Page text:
'Elysium' Movie Review - Matt Damon and Jodie Foster | Movie Reviews Site
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"Elysium" Movie Review: 3 Stars

by Michael Phillips

Viewed from an aerial narrative perspective, writer-director Neill Blomkamp's 22nd-century-set "Elysium" is about an ex-con factory worker (played by Matt Damon), a man suffering from a radiation dosage strong enough to kill anyone whose name isn't above his movie's title. Max, Damon's character, dedicates an eventful few days on a decrepit, polluted Earth and a fancy gated community in the sky to ensuring legal citizenship and health care coverage for all.

With most films, that'd be enough to cut out half the potential American audience. But effective, evocative science fiction, which "Elysium" is, has a way of getting by with an ILA (Insidious Liberal Agenda) in the guise of worst-case dystopia.

Loaded with action, a lot of it excitingly imagined, "Elysium" boasts many of the teeming strengths of South African filmmaker Blomkamp's previous R-rated sci-fi success, "District 9" (2009), which replayed a host of immigration and apartheid themes with humans and aliens. This time we're in a world photographed mostly in and around Mexico City, standing in for a dusty, forbidding Los Angeles after the destruction of the ozone layer. Up in space, the richest of the rich swan around in beautiful clothes and apparently endless sunshine on an immense space station known as Elysium. This carefully manicured Eden resembles the better parts of your tonier Southern California enclaves, without the conspicuous service industry underclass.

On Elysium, everything from a broken wrist to cancer can be cured by a quick lie-down in the home-installed "med bay." On Elysium, the fearsome defense secretary, in cahoots with EPI (Evil Private Industry, personified by William Fichtner), is played by Jodie Foster. By design, her performance is only slightly less robotic than the Maschinenmensch robot woman, Maria, in Fritz Lang's "Metropolis," a major influence on Blomkamp's movie.

After Max suffers the life-threatening radiation blast in an industrial accident, he joins forces with an underground revolutionary (Wagner Moura) intent on kidnapping Elysium's CEO. In exchange, Max receives his sole hope for survival: a free ride on an illegal flight to the promised land, where he can be cured in a near-instant.

Start to finish, "Elysium" puts its main man through the mill. With only days to live, Max must fend off attacks from a psychotic mercenary recently let go from Elysium's payroll. He's played by Sharlto Copley, the feverish overactor who starred in "District 9."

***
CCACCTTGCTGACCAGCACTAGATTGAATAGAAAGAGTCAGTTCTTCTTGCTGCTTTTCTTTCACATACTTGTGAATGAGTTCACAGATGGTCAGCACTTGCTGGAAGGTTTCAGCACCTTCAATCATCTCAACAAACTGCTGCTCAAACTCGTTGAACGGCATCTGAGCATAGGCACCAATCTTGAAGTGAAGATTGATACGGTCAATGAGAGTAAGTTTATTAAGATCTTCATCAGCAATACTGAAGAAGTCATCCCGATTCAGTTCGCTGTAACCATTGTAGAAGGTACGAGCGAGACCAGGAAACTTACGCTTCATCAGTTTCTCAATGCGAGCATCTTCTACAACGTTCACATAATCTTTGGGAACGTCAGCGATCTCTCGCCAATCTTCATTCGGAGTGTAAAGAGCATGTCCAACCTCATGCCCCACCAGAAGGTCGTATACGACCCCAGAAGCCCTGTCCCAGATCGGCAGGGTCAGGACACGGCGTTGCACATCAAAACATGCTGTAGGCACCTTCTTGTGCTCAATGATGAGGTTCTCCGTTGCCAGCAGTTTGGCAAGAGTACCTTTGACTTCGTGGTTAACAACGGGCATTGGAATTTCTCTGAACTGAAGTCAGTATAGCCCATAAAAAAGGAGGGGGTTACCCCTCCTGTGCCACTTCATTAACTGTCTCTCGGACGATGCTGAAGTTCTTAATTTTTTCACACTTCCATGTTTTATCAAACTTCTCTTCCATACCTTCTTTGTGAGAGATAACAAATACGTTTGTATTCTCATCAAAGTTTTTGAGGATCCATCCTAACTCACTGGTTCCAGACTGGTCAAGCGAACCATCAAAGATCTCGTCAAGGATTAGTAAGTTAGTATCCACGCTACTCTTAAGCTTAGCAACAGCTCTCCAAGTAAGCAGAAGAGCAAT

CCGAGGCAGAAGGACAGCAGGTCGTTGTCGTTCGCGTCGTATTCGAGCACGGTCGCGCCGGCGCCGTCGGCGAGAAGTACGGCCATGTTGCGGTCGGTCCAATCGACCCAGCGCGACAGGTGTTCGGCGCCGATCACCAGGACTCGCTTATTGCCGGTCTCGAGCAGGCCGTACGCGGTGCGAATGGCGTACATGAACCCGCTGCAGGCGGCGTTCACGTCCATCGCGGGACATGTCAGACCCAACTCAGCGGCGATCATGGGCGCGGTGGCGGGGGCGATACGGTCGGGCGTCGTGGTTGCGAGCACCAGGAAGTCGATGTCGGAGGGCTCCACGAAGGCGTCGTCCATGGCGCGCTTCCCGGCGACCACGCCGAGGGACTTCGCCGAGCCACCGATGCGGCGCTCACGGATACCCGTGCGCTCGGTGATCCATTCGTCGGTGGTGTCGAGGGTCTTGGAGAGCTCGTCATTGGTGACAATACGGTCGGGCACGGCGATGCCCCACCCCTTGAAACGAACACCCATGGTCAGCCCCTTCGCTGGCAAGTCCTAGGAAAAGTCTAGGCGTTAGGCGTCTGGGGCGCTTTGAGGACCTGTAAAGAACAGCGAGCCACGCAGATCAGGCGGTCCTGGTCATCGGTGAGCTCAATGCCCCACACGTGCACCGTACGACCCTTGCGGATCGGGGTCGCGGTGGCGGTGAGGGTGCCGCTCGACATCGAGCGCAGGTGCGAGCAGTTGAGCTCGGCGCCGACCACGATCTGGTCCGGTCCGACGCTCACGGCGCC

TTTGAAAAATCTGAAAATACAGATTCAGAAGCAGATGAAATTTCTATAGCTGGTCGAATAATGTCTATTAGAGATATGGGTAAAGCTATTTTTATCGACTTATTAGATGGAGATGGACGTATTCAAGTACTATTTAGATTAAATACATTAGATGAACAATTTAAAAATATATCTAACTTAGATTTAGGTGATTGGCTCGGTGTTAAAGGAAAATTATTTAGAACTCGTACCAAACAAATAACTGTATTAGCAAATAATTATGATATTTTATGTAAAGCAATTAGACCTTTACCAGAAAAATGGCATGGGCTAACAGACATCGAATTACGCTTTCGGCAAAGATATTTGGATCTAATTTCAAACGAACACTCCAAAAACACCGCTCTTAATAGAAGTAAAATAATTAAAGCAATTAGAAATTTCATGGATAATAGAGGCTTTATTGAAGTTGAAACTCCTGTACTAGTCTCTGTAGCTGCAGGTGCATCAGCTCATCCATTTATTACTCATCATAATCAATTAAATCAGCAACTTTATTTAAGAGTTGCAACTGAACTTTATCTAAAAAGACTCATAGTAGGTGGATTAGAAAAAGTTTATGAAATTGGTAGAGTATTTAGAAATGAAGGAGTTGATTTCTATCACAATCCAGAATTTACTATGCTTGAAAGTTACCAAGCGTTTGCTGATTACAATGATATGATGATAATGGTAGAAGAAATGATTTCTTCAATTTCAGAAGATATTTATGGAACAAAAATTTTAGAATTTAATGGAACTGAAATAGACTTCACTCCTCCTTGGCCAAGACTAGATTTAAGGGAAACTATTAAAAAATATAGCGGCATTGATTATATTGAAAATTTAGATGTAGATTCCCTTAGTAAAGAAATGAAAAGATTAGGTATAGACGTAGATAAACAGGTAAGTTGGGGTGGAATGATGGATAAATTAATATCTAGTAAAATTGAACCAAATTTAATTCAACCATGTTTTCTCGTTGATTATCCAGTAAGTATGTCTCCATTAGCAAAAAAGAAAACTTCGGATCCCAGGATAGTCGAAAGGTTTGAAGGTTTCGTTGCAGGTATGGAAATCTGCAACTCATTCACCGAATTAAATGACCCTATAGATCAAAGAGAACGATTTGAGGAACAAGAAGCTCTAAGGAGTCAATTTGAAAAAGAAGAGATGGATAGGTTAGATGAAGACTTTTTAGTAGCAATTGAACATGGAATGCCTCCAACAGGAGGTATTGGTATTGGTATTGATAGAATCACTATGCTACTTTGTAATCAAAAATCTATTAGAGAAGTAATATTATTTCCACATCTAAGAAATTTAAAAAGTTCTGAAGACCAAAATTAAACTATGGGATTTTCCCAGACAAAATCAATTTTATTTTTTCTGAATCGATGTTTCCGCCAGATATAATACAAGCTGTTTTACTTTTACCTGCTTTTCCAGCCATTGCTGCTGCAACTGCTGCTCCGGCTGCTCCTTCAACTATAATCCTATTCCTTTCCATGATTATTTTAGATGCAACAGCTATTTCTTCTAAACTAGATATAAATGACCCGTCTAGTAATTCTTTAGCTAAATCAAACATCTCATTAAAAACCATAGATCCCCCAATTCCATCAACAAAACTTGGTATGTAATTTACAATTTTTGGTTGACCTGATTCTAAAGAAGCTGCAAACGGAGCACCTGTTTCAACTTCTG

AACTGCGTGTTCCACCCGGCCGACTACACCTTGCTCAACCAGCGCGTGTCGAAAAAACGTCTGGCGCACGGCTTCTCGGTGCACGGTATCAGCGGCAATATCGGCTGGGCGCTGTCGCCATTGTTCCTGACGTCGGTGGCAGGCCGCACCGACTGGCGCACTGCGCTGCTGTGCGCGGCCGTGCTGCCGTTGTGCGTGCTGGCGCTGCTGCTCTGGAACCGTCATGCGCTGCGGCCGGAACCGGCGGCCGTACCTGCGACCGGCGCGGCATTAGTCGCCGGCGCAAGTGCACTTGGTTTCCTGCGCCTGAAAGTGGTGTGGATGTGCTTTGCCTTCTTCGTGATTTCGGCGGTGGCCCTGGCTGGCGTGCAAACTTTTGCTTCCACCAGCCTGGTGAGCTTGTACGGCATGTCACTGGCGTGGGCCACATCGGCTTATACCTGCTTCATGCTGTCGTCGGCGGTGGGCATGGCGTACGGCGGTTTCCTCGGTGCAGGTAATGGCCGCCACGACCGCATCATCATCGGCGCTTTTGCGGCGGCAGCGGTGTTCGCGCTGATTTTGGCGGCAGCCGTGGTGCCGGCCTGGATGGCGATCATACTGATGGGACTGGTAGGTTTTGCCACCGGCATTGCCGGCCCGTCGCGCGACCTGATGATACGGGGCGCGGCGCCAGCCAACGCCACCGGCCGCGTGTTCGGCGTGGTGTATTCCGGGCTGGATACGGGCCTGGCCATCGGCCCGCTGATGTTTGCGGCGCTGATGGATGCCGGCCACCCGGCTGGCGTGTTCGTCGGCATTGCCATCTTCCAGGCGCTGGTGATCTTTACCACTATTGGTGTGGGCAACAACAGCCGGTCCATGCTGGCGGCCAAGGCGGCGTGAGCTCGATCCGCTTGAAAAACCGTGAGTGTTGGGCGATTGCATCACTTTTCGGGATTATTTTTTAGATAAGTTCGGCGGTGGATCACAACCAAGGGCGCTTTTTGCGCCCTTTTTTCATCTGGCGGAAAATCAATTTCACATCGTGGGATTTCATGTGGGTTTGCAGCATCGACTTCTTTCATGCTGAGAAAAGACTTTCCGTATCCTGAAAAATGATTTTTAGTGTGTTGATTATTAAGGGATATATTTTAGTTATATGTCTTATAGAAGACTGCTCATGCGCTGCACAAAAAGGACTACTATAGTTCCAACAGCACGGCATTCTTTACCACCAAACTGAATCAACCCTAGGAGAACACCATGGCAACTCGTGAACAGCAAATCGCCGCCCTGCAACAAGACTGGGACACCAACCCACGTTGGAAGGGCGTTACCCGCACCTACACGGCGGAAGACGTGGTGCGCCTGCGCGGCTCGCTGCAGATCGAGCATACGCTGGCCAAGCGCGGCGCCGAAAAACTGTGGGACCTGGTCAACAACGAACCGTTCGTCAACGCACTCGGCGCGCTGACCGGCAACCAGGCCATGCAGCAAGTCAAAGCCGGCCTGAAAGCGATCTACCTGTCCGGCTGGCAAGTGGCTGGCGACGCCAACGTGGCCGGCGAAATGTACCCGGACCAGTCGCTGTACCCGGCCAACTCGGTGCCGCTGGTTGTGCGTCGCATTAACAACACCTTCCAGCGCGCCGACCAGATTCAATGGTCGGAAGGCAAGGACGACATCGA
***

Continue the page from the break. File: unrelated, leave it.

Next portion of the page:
Damon has an awfully good nose for material; even when "Elysium" grows allegorically simplistic or familiar, the script avoids pounding cliche, and Blomkamp and his design and effects teams give us a plausibly harsh idea of things to come.

Some things are fun, such as the bubblelike opaque cocoons designed to keep 22nd-century bullets from doing any harm. Other things decidedly are not fun, such as the artful panoramic vistas revealing just how lousy a life we'll be inheriting in the year 2154.

As did Alfonso Cuaron's "Children of Men" (2006), "Elysium" relies on a protagonist who isn't puffed up with bravado, the way a prototypical Tom Cruise hero tends to be in these kinds of stories. Damon has true regular-guy appeal, and while she hasn't enough to play, Alice Braga (as his childhood sweetheart) matches up well with Damon's man on the run. I like Blomkamp's casting; we're spending time with a multinational array of interesting faces and voices. The future according to "Elysium" may rest on the shoulders of a bankable, likable American movie star, but he's fighting for something larger than himself.

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"Elysium" Movie Trailer

In 2154, two classes of people exist: the wealthy, who live on a space station called Elysium, and the rest, who live on a ruined Earth. The people of Earth are desperate to escape, but some in Elysium will stop at nothing to preserve their lifestyle

 

MPAA rating: R (for strong bloody violence and language throughout).

Running time: 1:49.

Cast: Matt Damon (Max De Costa); Jodie Foster (Secretary Rhodes); Alice Braga (Frey); Sharlto Copley (Kruger).

Credits: Written and directed by Neill Blomkamp; produced by Bill Block and Simon Kinberg. A Columbia Pictures release.

 

 

Article: Copyright © 2013 Tribune Media Services, Inc.